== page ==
Immature Peregrine Falcon / © Bryan Pfeiffer
TODAY ON MONHEGAN ISLAND the winds blew fair with birds. Peregrine Falcons gave chase and took life. In the lilacs near the Rope Shed a Nashville Warbler cavorted with a Tennessee Warbler. A flock of a dozen Baltimore Orioles paraded around the village.
Another day on the flyway.
Twenty or so species of warbler, six species of vireo, oddballs like Common Nighthawk, Red-headed Woodpecker and Lesser Black-backed Gull have kept us birders busy and entertained this week. I myself am much too busy to spend more time here writing. My apologies for that. I’ll offer a few photos and promises of a bird list soon. Meanwhile, here are all my Monhegan Migration updates. Onward.
Red-eyed Vireo / © Bryan Pfeiffer
Painted Lady / © Bryan Pfeiffer
Cape May Warbler / © Bryan Pfeiffer
A Wandering Glider (Pantala flavescens) off Black Head on Monhegan Island
ON NORTH WINDS Wednesday morning the songbirds came to Monhegan – and then they left. Our gentle rain of migrants included newly arrived (or newly discovered) Yellow-throated Vireo, Blue-winged Warbler (thanks to Tony Vazzano) and Cerulean Warbler, an extraordinary bird for the island (last seen at the Ice Pond and, I believe, discovered by the Audubon Hog Island birding group). Blue Grosbeak, Lark Sparrow and Clay-colored Sparrow, the usual Monhegan oddballs, entertained the besotted birders. By late morning, many of the birds seemed to have launched back toward the mainland, or “in shore” as islanders put it, to regain their southbound orientation.
Ruth and I spent the afternoon, as usual, walking Monhegan’s perimeter. Along the way we encountered insects – lots of them, including that Wandering Glider above, a dragonfly found on every continent except Antarctica and an animal of immeasurable accomlishment. Wandering Glider can cross oceans. It’s the albatross of insects. I’d report more on Wandering Glider, but you’ll have to read the book about this dragonfly (that’s taking me forever to write). Even now, the birds beckon. I’m out the door. I’ll write more when I can find more time to work (hard to do on Monhegan, except for the hardworking people who live here).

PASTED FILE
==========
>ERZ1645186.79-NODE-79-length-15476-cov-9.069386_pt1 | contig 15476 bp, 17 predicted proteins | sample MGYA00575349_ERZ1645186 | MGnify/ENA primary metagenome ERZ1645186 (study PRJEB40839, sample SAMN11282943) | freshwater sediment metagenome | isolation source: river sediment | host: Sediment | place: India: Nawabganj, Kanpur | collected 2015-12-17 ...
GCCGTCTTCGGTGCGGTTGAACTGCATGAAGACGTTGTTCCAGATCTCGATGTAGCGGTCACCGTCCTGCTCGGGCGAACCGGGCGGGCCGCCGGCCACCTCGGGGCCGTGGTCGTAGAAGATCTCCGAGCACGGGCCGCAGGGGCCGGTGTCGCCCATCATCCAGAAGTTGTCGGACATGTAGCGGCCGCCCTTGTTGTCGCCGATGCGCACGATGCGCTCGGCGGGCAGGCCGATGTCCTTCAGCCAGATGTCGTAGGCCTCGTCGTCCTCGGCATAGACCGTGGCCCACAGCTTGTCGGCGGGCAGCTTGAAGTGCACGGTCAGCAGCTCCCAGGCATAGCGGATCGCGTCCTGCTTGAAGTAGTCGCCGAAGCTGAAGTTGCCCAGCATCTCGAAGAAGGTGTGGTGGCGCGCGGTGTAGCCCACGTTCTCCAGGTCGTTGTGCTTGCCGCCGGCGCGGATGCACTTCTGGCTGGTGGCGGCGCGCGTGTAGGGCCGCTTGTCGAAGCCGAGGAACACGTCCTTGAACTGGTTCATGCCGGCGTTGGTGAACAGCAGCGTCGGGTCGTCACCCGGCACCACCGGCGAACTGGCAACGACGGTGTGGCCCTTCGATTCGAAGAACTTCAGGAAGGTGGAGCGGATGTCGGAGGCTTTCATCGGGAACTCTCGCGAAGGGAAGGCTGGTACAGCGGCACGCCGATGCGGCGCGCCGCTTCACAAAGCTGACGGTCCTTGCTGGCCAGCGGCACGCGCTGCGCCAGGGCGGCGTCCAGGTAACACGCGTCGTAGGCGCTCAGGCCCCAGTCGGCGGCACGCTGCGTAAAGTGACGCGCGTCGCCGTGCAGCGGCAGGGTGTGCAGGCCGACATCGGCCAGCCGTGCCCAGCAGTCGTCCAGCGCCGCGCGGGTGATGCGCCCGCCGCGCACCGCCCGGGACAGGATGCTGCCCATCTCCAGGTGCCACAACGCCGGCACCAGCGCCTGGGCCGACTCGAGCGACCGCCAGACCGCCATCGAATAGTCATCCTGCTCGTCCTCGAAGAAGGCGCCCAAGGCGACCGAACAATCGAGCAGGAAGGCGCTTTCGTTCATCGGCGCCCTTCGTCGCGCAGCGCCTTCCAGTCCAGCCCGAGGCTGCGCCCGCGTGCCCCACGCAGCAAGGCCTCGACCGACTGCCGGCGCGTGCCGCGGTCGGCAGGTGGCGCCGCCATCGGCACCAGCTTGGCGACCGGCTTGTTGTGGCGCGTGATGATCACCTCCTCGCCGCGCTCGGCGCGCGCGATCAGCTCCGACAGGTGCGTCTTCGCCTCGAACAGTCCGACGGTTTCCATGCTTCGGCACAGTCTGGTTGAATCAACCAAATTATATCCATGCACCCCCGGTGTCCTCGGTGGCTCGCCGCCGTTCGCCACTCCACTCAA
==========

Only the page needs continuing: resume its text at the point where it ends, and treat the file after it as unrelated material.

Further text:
I’ll leave you with two other spineless invertebrates from yesterday. First, one of the Red Admirals darting around the island. Many of you know these butterflies, which also migrate: from above they are bittersweet chocolate with cherry bands. But, oh, the underside. It’s a Monhegan painter’s palette. Yeah, a Cerulean Warbler, not seen by many, is a damned good bird on Monhegan. But a Red Admiral, displaying daily for anyone who cares to look … well, you decide. It’s below.
Next, and the coolest thing we saw yesterday, were these little specks of lint with “tails.” Sally Boynton saw them at Dead Man’s Cove. A few made their way in seawater to a bowl on the counter at the Lupine Gallery (the premire place for art on Monhegan), where Sally’s brother Bill and co-owner Jackie Boegel tended to them for the day – and sleuthed them out as immature jellyfish. Jackie discovered that jellyfish are booming this summer, perhaps a consequence of a warming ocean.
We wondered what to call these young jellyfish. I suggested “smuckers.” Bill had a better name – “pectins.” Gotta run. More later …. Read all my Monhegan Migration posts here.
Red Admiral (Vanessa atalanta), as you mostly know it.
Red Admiral as a painter might know it.
Jellyfish young — or, as Bill called them, “pectins.”
Ocean Sunfish / © Bryan Pfeiffer
TO BORROW AN ENTIRE CHAPTER from William Faulkner: My favorite is a fish.
Even though we saw more Cape May Warblers than Yellow rumped Warblers; even though Northern Gannets are plunge-diving everywhere offshore; even though Philadelphia Vireos present themselves with such elegance; even though Philadelphia Vireos make me swoon and happy; even though a Sharp-shinned Hawk chased a Belted Kingfisher by our deck during brunch; and even though we watched a couple of Minke Whales drift past Black Head; my favorite encounter during our first day with fall migrants on Monhegan Island, Maine, was the Ocean Sunfish off White Head.